In my review of David Chapman’s Better Without AI, I fundamentally agreed with his assessment that recommender engine AIs are “deliberately”1 whipping up the culture war for ad clicks, and we need to somehow prevent this.
However, unlike Chapman, I can make no claim to be neutral in the culture war. I am clearly on one side of the divide.
It isn’t necessary to be neutral towards culture war issues, to be against the culture war. The key, if you are roused by some event linked to the culture war, is to think, “what can I practically do about this”.
Lets say, for instance, that I wish that The Rings of Power had been written to be as nearly true to Tolkien’s vison as The Fellowship of the Ring, and not an excuse for a load of left-wing propaganda.
What can I practically do about it?
Pretty obviously, nothing. I can refuse to watch the one they made, except that it never occurred to me to watch it in the first place. I can cancel my Amazon subscription, but that won’t mean much to the people who made the show, and again I will probably be doing that anyway once I’ve finished Clarkson’s Farm 2 because there isn’t really anything I watch on it any more.
I could write to Amazon explaining that I don’t find their programming relevant to me any more. That actually makes sense, but the cost/benefit ratio is very high.
What most people do is bitch about it publicly on social media. That is surely completely ineffective, and might even be counterproductive.
An anonymous2 voice shouting in public is not persuasive to anyone. In private, with people I know (whether they are likely to agree or not), I will share my feelings. That might help, and is a natural form of communication anyway. It also doesn’t generate ad clicks for the AI.
The reason I say it might be counterproductive is that by the behaviour of the leftist agitators, stirring up opposition is obviously their aim. As I said a while ago, In the case of the drag shows, the only credible motivation behind it that I can imagine is desire to upset the people who are upset by it.3 Yes, there are some perverts who want to actually do this stuff, but the public support for it comes from people who want to make it a hot public issue. Getting involved is playing into their hands.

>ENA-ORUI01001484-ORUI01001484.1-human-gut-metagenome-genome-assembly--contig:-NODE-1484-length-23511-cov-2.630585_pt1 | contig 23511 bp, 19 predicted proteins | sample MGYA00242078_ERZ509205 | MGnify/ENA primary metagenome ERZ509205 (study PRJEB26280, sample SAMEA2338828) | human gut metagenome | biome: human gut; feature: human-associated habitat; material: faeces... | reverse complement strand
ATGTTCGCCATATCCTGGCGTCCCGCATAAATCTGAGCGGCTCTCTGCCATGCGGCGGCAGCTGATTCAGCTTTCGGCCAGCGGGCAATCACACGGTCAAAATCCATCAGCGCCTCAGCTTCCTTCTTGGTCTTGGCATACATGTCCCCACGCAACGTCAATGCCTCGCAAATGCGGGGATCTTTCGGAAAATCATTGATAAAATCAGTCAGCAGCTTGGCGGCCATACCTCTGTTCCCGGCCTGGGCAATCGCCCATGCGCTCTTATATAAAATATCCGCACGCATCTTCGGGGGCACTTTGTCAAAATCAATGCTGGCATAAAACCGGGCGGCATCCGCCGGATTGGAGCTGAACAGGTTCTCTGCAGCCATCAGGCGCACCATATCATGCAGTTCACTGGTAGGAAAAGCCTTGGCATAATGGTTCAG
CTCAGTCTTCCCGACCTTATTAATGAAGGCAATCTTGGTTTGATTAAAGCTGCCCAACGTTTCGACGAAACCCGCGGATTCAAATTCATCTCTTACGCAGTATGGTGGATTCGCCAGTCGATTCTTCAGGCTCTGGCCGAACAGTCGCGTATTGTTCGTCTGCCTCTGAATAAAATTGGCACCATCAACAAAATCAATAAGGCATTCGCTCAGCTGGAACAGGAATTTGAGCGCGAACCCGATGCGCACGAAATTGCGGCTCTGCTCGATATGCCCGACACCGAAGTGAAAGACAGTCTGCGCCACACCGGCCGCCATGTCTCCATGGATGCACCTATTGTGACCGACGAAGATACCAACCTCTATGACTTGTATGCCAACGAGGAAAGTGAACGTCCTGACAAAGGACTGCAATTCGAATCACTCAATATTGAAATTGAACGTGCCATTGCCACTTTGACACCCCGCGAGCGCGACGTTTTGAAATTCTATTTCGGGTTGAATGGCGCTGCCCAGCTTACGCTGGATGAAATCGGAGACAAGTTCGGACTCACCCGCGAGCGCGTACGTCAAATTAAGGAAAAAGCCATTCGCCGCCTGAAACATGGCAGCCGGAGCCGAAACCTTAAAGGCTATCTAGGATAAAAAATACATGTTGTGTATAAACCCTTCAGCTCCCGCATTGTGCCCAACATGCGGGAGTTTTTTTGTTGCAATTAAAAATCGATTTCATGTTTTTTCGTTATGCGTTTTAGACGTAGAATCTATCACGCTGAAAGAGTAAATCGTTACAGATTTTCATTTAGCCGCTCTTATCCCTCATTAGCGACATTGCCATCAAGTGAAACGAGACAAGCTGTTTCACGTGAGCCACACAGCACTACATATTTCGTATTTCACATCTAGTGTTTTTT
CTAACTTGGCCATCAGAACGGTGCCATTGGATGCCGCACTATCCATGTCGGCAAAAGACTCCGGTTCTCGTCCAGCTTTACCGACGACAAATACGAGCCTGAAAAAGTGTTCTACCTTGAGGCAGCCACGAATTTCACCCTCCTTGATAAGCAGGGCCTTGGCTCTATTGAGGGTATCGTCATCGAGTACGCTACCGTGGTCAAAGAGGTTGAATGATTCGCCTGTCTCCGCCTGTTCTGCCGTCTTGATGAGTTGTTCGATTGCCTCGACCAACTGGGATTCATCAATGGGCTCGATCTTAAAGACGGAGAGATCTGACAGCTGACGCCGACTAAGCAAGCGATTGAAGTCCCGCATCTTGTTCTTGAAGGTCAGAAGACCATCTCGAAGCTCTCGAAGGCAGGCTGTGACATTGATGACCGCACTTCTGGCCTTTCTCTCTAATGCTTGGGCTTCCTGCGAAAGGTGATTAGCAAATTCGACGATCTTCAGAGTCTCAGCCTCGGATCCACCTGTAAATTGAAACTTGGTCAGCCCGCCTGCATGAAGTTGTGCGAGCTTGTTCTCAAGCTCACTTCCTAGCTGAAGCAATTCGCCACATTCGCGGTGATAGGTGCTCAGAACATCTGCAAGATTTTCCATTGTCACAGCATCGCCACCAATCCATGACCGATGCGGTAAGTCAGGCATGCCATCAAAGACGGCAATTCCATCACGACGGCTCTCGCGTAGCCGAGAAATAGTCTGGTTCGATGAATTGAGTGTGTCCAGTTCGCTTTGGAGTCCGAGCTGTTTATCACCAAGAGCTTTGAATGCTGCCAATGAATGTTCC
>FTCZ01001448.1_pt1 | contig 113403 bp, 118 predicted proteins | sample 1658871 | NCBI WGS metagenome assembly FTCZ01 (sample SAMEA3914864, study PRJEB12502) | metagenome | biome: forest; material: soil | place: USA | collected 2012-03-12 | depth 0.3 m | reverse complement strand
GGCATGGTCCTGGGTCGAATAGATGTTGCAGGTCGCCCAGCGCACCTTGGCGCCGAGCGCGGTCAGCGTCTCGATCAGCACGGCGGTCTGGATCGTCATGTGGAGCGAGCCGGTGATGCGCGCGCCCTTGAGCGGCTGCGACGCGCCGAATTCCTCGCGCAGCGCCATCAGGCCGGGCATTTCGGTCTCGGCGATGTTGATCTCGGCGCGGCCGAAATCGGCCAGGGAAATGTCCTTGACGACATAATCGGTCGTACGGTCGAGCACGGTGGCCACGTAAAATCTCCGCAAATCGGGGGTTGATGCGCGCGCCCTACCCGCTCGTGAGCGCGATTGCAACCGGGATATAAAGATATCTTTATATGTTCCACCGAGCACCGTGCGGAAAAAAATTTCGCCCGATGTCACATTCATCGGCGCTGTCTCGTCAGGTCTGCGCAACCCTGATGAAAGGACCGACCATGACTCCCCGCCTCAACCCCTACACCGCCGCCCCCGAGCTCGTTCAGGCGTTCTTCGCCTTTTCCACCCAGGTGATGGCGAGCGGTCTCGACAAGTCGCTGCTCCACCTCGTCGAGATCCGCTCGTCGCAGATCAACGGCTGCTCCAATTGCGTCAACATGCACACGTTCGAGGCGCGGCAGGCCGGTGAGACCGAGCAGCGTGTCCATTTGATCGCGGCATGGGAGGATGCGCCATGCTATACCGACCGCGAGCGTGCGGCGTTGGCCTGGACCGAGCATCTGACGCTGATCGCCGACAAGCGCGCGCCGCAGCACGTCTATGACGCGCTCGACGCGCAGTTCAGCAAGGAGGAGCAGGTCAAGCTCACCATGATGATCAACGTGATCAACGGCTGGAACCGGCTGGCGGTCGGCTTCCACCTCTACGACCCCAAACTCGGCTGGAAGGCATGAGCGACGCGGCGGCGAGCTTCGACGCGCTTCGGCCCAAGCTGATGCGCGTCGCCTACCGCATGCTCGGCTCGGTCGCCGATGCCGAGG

Should we just let all this stuff happen then? Mostly, yes. The exception is, again, “what can I practically do about this”. If this is happening in some school in North London I have no connection with, the answer is nothing. Still more if it is happening in another country. I wrote in 2016: I consider local stories from far away as none of my business and refuse to consider them4. There is no reason anyone who is involved should care about my opinion. On the other hand, if it is happening somewhere I do have a connection, I should act — not to express my feelings, but to have an actual effect. This is similar to the recommendation that Chapman has for companies — not that they should launch into the culture war, but that they should drive it out. “Take this out of my office”.
This isn’t a clear route to victory. Nothing is that easy. But playing the culture war game, screaming in public, is no route to victory either. Take only measures that actually help, and those will generally be private and local.
From my biased viewpoint, the culture war is very asymetrical. One side is trying to overturn cultural standards, and the other is resisting and retaliating. In that sense, I think even Chapman’s call to drop it is actually a right-wing position. I think without a loud public clamour, most of the recent excesses would be quietly rolled back in private by people who care about reality. Unfortunately, the loud public clamour is not going away any time soon, but playing the recommender AI’s game by joining it, even on the “right” side, is helping to maintain it rather than stop it.
Once you rule out participating in the culture war, the next step is to stop consuming it. A family member watches Tucker Carlson regularly. The presentation of his show disgusts me slightly. Not because I disagree with Carlson; I think he is right about practically everything. But then what? All he is doing is getting people outraged about things they can’t do anything about. What is the effect on them of watching this show? They make noise on social media, which is harmful, and they vote for right-wing politicians, which is the thing that has been proved by experiment to not do any good.